Hoffacker didn’t stop there. While touring the Polish game development industry, she tapped Katarzyna “Kate” Redesiuk, formerly an art director on Cyberpunk 2077. Their unique skill set contributes to Kinfire Chronicles’ distinct look — a combination of darkness and whimsy that the team calls “grimsical.” Then she capped the crew off with Kevin Wilson, a 20-year veteran of the board game industry whose credits include legendary titles like Arkham Horror and Descent: Journeys in the Dark.
For Wilson, who spent decades as a freelancer, the transition to full-time employment alone was life-changing. But it was the world-class team suddenly at his disposal that got him excited.
“I don’t know what your home PC setup is like,” Wilson said during a recent interview with Polygon, “but it’s like, suddenly you get all the best video equipment you could ever ask for, the best audio equipment, and all the software you could want. And they’re like, OK, what do you want to do? Because you’re the expert in this field. So how do you think we want to go?”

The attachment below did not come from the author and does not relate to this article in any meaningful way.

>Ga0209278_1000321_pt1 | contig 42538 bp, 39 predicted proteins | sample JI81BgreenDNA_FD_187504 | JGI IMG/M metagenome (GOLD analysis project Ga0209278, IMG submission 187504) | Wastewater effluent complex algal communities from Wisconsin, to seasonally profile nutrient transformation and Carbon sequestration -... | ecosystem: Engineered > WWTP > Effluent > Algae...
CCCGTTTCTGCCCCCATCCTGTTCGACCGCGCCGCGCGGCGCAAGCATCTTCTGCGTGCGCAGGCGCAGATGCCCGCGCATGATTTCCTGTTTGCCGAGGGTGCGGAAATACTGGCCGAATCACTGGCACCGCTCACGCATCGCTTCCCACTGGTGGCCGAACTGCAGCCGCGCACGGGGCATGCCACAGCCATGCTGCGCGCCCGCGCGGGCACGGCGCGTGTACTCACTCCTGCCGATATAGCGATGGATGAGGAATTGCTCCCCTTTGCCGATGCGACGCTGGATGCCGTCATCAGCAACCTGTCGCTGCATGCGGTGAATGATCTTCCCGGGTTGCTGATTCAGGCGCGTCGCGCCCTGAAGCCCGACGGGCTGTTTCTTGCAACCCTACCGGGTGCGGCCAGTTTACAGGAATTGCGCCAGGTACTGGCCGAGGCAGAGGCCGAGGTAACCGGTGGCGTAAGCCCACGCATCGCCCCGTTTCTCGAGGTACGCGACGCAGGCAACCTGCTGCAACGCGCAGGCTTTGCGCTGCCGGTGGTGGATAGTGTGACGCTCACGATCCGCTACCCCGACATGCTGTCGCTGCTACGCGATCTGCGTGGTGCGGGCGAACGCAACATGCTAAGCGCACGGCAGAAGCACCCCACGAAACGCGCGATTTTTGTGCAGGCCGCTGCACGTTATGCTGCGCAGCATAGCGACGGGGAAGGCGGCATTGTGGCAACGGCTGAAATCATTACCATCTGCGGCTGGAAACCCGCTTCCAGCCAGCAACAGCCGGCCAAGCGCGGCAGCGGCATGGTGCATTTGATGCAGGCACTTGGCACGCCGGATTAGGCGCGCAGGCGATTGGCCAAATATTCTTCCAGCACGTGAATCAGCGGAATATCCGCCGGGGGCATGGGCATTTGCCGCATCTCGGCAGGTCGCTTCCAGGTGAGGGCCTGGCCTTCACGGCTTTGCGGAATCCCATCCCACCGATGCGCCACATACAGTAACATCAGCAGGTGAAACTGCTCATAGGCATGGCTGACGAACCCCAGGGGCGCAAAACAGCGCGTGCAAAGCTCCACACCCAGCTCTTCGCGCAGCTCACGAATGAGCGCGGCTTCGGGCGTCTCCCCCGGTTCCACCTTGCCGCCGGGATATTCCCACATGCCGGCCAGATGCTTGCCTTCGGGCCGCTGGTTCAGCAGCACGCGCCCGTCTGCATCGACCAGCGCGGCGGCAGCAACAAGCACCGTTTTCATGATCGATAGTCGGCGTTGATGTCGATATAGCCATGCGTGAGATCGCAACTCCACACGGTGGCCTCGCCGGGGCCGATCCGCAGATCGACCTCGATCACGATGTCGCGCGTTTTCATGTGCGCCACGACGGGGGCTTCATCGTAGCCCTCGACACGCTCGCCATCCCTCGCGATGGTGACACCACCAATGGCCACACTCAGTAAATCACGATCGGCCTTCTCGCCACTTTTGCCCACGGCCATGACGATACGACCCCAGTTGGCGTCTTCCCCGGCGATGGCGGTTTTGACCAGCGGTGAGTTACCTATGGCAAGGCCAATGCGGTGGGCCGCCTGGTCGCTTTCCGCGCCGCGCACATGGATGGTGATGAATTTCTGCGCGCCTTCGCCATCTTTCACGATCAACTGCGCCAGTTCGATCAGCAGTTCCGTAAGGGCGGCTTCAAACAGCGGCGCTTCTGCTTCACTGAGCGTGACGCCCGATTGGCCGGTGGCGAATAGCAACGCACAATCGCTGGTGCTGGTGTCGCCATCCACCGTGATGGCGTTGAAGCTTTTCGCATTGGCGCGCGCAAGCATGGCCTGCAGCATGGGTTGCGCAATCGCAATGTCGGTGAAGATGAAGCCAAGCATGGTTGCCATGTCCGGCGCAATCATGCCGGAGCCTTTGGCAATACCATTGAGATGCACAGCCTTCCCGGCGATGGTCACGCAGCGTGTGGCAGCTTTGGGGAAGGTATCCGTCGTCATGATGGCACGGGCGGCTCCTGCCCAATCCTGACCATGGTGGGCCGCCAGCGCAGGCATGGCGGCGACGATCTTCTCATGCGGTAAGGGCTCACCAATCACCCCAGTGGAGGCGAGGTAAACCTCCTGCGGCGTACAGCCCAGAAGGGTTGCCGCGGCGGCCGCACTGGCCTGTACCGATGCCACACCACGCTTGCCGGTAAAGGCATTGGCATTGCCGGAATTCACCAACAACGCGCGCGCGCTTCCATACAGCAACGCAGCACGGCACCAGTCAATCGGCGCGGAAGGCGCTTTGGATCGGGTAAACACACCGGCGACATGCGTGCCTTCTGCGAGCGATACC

“We’ve gone all sorts of directions since then,” he continued. “It’s been almost like a two-year project, getting it done. [...] We want it to be amazing. We want it to blow people’s socks off.”
Kinfire Chronicles offers a high-fantasy setting, featuring humans as well as fantastical creatures. According to Wilson, the storyline begins during a siege of the elven city known as Din’Lux by an army of dwarves. During the battle, the stars go out, and a magical darkness descends upon the world. But the elves have prepared for this with a magical lighthouse that they’ve tended to for generations.
“The defenders of the city decide they’re going to open up the gates,” Wilson said. “They let [the invaders] in, they disarmed them, and darkness fell on the rest of the world. Only this one little city was protected.” Beyond the light of Din’Lux, monsters and magical horrors rule the land.
The game takes place at a point where many years have passed since the beginning of the Starless Night, with players assuming the roles of members of the Seekers Guild. Their first mission is to take an ember from Din’Lux to try and establish a new town somewhere in the wilderness. Along the way, the party will face grave danger, and they might even fail in their mission. The game will progress regardless, with a combination of a complex branching narrative, turn-based tactical battles, and a robust system for exploration and discovery.